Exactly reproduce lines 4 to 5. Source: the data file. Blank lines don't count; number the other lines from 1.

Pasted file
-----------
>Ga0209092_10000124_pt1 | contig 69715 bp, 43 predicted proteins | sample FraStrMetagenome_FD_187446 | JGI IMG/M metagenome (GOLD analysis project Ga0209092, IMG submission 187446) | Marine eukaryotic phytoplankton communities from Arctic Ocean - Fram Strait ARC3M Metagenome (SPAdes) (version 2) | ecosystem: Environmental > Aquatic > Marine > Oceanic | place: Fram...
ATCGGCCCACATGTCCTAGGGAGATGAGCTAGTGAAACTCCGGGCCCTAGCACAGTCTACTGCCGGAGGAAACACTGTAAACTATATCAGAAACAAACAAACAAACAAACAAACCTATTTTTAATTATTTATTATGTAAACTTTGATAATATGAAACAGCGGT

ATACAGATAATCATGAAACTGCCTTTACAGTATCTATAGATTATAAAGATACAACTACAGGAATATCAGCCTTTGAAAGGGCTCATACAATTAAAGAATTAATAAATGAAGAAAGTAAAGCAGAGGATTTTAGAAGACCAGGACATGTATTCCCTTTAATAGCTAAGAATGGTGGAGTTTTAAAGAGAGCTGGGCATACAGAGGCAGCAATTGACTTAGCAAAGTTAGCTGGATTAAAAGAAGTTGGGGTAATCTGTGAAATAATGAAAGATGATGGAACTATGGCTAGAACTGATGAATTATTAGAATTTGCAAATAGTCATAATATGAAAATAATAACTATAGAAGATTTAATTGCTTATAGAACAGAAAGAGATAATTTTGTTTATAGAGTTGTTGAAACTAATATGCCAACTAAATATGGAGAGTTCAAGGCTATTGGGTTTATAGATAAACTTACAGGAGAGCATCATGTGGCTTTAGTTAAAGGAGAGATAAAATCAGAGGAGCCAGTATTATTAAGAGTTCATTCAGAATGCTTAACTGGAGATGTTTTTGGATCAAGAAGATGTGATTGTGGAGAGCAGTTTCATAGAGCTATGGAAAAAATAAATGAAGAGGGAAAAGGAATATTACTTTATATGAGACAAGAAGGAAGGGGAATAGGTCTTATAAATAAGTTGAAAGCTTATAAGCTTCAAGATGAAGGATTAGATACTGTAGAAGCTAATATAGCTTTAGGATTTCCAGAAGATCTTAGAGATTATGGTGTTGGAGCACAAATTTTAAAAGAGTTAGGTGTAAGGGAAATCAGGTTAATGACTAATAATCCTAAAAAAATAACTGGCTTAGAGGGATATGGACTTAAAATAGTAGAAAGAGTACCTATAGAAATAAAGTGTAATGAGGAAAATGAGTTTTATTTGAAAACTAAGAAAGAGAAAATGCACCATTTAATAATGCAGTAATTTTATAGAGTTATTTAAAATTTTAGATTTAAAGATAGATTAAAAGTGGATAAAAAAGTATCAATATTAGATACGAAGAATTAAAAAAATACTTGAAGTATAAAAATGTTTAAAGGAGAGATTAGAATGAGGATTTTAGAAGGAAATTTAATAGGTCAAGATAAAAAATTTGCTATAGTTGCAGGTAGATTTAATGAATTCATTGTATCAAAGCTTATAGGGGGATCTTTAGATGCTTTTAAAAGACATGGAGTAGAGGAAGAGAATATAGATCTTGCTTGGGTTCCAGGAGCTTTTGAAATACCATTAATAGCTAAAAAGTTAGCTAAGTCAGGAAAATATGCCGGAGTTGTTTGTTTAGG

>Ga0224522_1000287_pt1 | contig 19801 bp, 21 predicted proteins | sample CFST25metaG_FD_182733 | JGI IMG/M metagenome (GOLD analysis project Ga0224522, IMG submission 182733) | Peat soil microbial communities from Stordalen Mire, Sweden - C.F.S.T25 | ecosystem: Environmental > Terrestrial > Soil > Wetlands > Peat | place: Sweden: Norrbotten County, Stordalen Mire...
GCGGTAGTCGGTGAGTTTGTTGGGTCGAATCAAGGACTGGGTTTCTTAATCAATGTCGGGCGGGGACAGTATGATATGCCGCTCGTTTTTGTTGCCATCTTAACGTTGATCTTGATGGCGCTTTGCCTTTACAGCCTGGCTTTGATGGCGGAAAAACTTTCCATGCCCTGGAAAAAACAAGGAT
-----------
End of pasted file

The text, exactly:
>Ga0224522_1000287_pt1 | contig 19801 bp, 21 predicted proteins | sample CFST25metaG_FD_182733 | JGI IMG/M metagenome (GOLD analysis project Ga0224522, IMG submission 182733) | Peat soil microbial communities from Stordalen Mire, Sweden - C.F.S.T25 | ecosystem: Environmental > Terrestrial > Soil > Wetlands > Peat | place: Sweden: Norrbotten County, Stordalen Mire...
GCGGTAGTCGGTGAGTTTGTTGGGTCGAATCAAGGACTGGGTTTCTTAATCAATGTCGGGCGGGGACAGTATGATATGCCGCTCGTTTTTGTTGCCATCTTAACGTTGATCTTGATGGCGCTTTGCCTTTACAGCCTGGCTTTGATGGCGGAAAAACTTTCCATGCCCTGGAAAAAACAAGGAT